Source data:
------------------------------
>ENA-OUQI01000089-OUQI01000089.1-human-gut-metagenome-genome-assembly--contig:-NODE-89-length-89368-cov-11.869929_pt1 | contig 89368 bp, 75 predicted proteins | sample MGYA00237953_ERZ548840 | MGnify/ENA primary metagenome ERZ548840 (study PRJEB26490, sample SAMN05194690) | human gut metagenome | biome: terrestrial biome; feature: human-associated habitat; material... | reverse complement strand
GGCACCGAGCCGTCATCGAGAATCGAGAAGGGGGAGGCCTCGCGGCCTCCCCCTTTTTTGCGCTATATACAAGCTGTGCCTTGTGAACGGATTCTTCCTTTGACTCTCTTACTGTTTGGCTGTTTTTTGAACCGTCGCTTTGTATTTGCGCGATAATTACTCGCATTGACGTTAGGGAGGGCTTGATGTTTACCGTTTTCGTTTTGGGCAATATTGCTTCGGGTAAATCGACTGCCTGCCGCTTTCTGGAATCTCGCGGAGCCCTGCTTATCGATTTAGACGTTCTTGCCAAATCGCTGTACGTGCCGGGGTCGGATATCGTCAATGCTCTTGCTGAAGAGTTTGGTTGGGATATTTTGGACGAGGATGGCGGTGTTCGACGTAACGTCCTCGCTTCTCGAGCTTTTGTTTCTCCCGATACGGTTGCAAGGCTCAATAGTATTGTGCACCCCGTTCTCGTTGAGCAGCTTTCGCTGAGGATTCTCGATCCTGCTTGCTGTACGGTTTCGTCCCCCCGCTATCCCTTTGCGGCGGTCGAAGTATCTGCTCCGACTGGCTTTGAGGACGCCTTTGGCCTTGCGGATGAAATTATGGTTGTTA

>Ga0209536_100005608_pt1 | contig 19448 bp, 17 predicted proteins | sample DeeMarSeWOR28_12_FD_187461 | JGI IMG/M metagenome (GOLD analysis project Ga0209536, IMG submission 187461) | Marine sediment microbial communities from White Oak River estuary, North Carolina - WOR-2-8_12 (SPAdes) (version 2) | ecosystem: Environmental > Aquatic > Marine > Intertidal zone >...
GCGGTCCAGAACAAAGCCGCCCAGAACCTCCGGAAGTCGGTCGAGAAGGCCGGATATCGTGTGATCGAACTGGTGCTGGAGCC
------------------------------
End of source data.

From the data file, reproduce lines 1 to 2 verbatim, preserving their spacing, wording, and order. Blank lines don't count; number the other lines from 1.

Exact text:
>ENA-OUQI01000089-OUQI01000089.1-human-gut-metagenome-genome-assembly--contig:-NODE-89-length-89368-cov-11.869929_pt1 | contig 89368 bp, 75 predicted proteins | sample MGYA00237953_ERZ548840 | MGnify/ENA primary metagenome ERZ548840 (study PRJEB26490, sample SAMN05194690) | human gut metagenome | biome: terrestrial biome; feature: human-associated habitat; material... | reverse complement strand
GGCACCGAGCCGTCATCGAGAATCGAGAAGGGGGAGGCCTCGCGGCCTCCCCCTTTTTTGCGCTATATACAAGCTGTGCCTTGTGAACGGATTCTTCCTTTGACTCTCTTACTGTTTGGCTGTTTTTTGAACCGTCGCTTTGTATTTGCGCGATAATTACTCGCATTGACGTTAGGGAGGGCTTGATGTTTACCGTTTTCGTTTTGGGCAATATTGCTTCGGGTAAATCGACTGCCTGCCGCTTTCTGGAATCTCGCGGAGCCCTGCTTATCGATTTAGACGTTCTTGCCAAATCGCTGTACGTGCCGGGGTCGGATATCGTCAATGCTCTTGCTGAAGAGTTTGGTTGGGATATTTTGGACGAGGATGGCGGTGTTCGACGTAACGTCCTCGCTTCTCGAGCTTTTGTTTCTCCCGATACGGTTGCAAGGCTCAATAGTATTGTGCACCCCGTTCTCGTTGAGCAGCTTTCGCTGAGGATTCTCGATCCTGCTTGCTGTACGGTTTCGTCCCCCCGCTATCCCTTTGCGGCGGTCGAAGTATCTGCTCCGACTGGCTTTGAGGACGCCTTTGGCCTTGCGGATGAAATTATGGTTGTTA